International arbitration is an approach to cross-border transactions requiring the use of alternative dispute resolution in the interests of avoiding litigation in court. An arbitration is a legally effective adjudication of a dispute otherwise than by the ordinary procedure of the courts. The determination or decision of the arbitrator, equivalent to a judgment in a court of law, is called an arbitration award, or arbitral award, and is usually binding on the parties.
Adopted by the United Nations in 1958 and currently with 161 signatory countries, the Convention on the Recognition and Enforcement of Foreign Arbitral Awards, commonly known as the New York Convention, is the foundational instrument used in international trade and commerce providing an effective worldwide arbitration system where parties opt for a private dispute resolution process instead of going to court. The purpose of the New York Convention is to facilitate the enforcement of foreign arbitral awards by providing a simple process of enforcement subject to certain minimal grounds on which enforcement can be resisted.
When conducting business with a foreign entity, it is prudent for commercial contracts to contain an arbitration clause by which the parties agree, in the event of a dispute between them, that the dispute will be referred to arbitration. The arbitration clause should be sufficiently widely and carefully drafted to cover disputes associated with a contract and its negotiation (not just under the contract) so that contracting parties can successfully agree to refer disputes to an arbitrator.
In common law arbitration jurisdictions, a party seeking to undertake international arbitration must initiate a legal action in court in order to enforce an arbitration award. It is prudent for proof to be established at the outset that a commercial entity is indeed party to an arbitration agreement in the context of a cross-border transaction. Under Article IV of the New York Convention, a party seeking enforcement needs to present the ruling court (i.e. the supervisory jurisdiction) with a valid agreement to arbitrate and a valid arbitral award as the basis of enforcement. If the said agreement and award is not made in an official language of the country in which the award is relied upon, the party applying for recognition and enforcement of the award must produce a valid translation of these documents into such language.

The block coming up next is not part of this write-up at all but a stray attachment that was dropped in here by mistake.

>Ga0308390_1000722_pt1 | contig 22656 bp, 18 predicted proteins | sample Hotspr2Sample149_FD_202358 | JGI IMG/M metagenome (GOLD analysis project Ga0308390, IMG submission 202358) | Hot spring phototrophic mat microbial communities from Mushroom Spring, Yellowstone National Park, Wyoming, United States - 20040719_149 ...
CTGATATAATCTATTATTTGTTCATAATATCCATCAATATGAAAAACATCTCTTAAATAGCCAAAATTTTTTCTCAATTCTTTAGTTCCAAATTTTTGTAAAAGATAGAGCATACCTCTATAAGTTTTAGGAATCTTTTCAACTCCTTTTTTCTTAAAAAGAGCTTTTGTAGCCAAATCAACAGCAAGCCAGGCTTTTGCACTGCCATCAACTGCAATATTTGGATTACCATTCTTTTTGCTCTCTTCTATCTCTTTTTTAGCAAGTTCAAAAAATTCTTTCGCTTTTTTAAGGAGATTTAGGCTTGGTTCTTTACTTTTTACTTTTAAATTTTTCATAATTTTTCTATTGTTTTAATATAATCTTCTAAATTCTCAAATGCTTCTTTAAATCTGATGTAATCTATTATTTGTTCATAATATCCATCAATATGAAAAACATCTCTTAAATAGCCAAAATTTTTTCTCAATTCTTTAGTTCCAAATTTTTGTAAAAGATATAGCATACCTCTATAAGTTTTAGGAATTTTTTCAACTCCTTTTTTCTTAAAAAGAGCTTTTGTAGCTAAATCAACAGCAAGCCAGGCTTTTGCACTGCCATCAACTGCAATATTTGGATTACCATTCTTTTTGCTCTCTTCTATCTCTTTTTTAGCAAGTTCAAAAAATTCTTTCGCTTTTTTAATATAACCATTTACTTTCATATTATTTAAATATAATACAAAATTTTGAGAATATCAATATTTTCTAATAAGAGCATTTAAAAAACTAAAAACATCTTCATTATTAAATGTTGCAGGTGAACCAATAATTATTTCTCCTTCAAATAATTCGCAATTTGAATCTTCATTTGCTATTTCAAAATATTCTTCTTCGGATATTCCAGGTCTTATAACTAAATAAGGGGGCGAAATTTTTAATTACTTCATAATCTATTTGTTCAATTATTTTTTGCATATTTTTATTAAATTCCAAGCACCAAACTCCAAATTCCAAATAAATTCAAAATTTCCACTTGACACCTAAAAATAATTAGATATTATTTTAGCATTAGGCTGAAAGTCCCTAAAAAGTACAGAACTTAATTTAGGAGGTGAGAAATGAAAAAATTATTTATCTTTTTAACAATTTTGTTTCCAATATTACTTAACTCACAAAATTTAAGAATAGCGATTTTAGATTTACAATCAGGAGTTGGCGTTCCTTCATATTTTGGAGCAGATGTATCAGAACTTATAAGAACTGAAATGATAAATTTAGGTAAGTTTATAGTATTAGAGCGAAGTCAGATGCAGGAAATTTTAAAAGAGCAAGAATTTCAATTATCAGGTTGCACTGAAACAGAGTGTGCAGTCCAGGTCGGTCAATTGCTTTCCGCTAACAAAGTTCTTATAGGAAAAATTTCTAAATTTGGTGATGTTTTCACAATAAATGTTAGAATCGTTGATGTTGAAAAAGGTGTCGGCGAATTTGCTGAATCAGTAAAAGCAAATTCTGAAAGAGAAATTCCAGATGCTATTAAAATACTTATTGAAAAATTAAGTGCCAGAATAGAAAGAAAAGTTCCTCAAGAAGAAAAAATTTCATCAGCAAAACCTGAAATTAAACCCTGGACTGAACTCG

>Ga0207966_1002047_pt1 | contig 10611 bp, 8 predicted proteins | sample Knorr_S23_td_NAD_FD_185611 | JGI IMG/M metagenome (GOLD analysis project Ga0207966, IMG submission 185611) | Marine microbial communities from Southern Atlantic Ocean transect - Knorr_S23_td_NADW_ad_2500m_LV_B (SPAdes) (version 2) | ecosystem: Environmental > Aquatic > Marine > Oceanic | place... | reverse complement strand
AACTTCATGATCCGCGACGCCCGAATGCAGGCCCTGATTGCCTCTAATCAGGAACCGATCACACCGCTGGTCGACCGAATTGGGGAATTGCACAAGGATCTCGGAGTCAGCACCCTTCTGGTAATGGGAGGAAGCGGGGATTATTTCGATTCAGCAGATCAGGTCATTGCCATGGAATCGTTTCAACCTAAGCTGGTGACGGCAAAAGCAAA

Pursuant to the terms of the New York Convention, the enforcement of foreign awards occurs when arbitral awards are made in the territory of another contracting state. An arbitral award made in a country which is not a signatory to the Convention cannot take advantage of the Convention to enforce that award, unless there is some bilateral recognition. Enforcement may be resisted on certain other grounds.
The New York Convention seeks to provide common legislative standards for the recognition of arbitration agreements and court recognition and enforcement of foreign and non-domestic arbitral awards. The term “non-domestic” embraces awards which, although made in the state of enforcement, are treated as “foreign” under its law. Foreign and non-domestic arbitral awards will not be discriminated against under the Convention. The Convention obliges parties to ensure that such awards are recognised and generally capable of enforcement in their jurisdiction in the same way as domestic awards.
To date, in most cases, Australia has taken a pro-arbitration stance. National arbitration law in Australia utilises the following Acts to conduct international commercial arbitrations:-
- International Arbitration Act 1974 (Commonwealth);
- Commercial Arbitration Act 1986 (ACT);
- Industrial Referral Agreements Act 1986 (SA);
- Commercial Arbitration Act 2010 No 61;
- Commercial Arbitration Act 2011 (VIC);
- Commercial Arbitration Act 2011 (TAS);
- Commercial Arbitration (National Uniform Legislation) Act 2011 (NT);
- Commercial Arbitration Act 2012 (WA);
- Commercial Arbitration Act 2013 (QLD).
Navigating the complexities of international commercial arbitration is not only risky, but costly, without the appropriate legal advice. At Burke Lawyers, we, together with our partners, are qualified to assist in Australian, US and international commercial dispute resolution. For more information, please contact Meghan Warren, Principal, Rosy Roberts or Amelia Nagel, Associates, at Burke Lawyers on firstname.lastname@example.org, email@example.com and firstname.lastname@example.org respectively, or by calling +61 3 9822 8588.